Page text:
We are increasingly recognising the contribution of various factors towards burnout. Of course there are individual factors (e.g. perfectionism and poor coping strategies such as avoidance), but with such a high proportion of doctors affected, we can’t deny the existence of institutionalised factors. A highly hierarchical and bureaucratic system fraught with a culture of silence, blame and bullying discourages junior doctors from speaking up.
The conscientious among us might volunteer for committees and working parties focused on improving patient care and doctors’ mental health. This work can be exceptionally rewarding. But the more complex and ingrained the problem, the more difficult it is to solve. And when faced with a series of unpredictable and absurd obstacles, it can become exhausting. Any significant change takes time to roll out. And in the meantime, we have to focus on looking after ourselves.
Whilst there is no quick fix when it comes to burnout, I have reflected on my own experiences found it beneficial to change the way that I think about life and about work. There are numerous issues that contribute to stress and burnout among junior doctors, and each one is significant. But to prevent these from intruding into your life outside of work, everything needs to be kept in perspective.
For me, it comes down to a question of how you measure your self-worth. For some people, this will be intrinsically related to the work they do, and in the medical profession this might be crudely derived from how many lives they’ve saved. For doctors in training it might be directly related to exam success. But there are risks if you measure your self-worth directly from what you do, what you achieve, or how you compare to those around you: all it takes is a bad day or a failed exam for everything to come tumbling down.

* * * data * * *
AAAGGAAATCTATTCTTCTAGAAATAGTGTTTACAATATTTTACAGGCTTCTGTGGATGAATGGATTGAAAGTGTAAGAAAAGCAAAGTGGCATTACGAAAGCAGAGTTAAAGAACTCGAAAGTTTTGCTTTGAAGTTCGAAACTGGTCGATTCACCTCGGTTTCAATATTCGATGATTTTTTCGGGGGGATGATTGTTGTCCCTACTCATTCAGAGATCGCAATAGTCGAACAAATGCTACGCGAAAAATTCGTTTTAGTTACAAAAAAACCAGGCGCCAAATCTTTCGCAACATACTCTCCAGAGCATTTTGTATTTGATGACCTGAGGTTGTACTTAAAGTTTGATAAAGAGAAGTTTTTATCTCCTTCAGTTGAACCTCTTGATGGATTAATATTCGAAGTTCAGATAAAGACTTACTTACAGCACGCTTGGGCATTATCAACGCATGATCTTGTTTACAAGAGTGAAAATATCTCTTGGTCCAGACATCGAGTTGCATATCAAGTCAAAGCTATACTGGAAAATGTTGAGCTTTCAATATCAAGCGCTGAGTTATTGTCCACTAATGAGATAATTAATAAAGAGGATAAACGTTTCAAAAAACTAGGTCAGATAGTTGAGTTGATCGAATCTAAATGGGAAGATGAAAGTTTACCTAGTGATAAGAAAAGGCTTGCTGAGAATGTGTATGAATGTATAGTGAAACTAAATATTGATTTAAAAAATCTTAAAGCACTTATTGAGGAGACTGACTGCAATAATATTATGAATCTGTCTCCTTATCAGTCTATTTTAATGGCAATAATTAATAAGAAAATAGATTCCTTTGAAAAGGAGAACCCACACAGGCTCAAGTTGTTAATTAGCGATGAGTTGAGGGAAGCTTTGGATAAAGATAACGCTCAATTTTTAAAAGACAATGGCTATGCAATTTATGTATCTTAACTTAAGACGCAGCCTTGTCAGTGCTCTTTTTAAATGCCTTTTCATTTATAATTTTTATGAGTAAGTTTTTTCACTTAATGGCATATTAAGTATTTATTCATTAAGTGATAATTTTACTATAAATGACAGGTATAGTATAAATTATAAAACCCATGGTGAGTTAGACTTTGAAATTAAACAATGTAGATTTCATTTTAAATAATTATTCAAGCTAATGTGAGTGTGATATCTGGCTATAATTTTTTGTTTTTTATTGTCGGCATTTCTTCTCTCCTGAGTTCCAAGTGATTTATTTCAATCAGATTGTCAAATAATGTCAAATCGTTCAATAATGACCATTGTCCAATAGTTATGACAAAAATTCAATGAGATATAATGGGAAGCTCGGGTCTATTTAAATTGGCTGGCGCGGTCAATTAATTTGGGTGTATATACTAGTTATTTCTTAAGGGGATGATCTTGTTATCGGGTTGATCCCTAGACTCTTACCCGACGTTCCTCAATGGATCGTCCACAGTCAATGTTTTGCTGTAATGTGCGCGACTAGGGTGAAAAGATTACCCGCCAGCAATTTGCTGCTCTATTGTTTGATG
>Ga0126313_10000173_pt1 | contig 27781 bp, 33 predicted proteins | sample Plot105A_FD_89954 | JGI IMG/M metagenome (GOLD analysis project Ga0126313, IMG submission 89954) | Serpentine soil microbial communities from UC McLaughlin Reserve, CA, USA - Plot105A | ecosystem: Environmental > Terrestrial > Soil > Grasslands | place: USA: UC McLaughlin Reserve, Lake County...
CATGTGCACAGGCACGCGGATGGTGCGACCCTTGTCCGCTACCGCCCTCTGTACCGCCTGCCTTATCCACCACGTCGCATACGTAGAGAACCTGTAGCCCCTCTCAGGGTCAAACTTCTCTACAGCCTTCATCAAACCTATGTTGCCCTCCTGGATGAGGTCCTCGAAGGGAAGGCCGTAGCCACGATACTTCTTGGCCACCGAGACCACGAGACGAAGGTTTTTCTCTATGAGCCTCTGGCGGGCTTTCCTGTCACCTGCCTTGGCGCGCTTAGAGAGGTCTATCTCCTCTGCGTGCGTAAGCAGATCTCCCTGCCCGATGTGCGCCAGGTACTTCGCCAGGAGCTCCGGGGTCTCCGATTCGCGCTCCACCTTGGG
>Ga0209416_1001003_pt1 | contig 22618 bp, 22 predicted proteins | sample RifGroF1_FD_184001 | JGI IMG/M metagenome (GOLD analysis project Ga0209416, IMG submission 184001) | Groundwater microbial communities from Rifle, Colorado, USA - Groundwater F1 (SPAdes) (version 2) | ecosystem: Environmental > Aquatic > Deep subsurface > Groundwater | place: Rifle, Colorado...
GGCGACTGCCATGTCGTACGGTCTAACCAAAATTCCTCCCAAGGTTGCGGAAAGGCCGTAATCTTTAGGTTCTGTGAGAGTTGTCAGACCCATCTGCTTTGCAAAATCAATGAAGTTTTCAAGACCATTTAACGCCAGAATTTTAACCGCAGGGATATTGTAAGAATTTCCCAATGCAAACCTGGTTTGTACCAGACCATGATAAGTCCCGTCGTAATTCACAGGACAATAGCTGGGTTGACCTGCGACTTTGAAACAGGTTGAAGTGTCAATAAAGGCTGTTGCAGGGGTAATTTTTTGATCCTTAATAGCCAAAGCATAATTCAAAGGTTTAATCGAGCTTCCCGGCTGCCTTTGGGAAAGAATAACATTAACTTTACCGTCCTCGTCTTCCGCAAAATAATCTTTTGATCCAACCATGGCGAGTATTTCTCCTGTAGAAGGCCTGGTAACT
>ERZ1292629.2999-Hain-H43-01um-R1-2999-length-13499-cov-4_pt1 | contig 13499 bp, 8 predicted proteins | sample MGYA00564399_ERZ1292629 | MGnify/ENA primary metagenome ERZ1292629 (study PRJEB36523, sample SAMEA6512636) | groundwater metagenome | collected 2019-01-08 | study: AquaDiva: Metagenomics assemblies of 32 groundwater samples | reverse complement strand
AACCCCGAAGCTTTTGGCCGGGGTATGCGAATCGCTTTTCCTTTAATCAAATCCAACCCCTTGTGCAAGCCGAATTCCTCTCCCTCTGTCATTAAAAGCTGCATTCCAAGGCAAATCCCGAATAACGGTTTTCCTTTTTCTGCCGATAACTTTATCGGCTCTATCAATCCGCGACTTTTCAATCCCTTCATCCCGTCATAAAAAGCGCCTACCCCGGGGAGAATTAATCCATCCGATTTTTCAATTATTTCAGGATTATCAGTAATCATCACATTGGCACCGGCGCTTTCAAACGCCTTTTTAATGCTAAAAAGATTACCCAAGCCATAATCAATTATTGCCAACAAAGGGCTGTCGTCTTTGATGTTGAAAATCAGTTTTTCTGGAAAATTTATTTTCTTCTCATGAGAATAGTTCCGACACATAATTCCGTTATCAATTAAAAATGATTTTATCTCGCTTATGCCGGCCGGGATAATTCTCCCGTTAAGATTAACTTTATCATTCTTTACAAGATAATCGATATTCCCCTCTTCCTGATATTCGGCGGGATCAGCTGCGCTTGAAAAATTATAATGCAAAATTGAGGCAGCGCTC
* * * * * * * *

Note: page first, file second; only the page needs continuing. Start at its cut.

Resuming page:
When you fail an exam, it’s hard to not take it personally. The time and energy put into preparation is one thing, but when the results of the exam determine whether or not you can progress in your training program, it’s easy to equate failing an exam to being an incompetent doctor. As one of my colleagues recently said to me, ‘I’ve just failed a clinical exam that assesses what we are supposed to be doing day-in-day-out. If I can’t do that right, how can I continue to work as a doctor?’ I know she is not the first person to feel this way.
Each of us needs to feel good about who we are as a person. I might be a junior doctor, but I’m also much more than that. Thinking back to the extra-curricular activities of my previous life, these were the things that kept me sane throughout high school and university. They are activities that I enjoy, but they are also fundamental to my identity, and they help me to keep things in perspective.
If I’ve had a bad day at work or university, I can still come home at the end of the day to prepare and enjoy a fantastic meal. If I’m having a horrendous week at work, I can meet with a group of friends to create beautiful music, and everything else fades into the background. Every aspect of our lives deserves equal attention, and we must learn to recognise every accomplishment, no matter how big or small, and no matter whether it is work or study-related, or not.
Moving forward, I am doing my best to achieve a work-life balance. This doesn’t necessarily require an equal division of time spent working and not. The most important thing is the principle behind it: to recognise that there is more to life than work and study. Burnout is an incredibly complex issue, but hopefully this is a step in the right direction.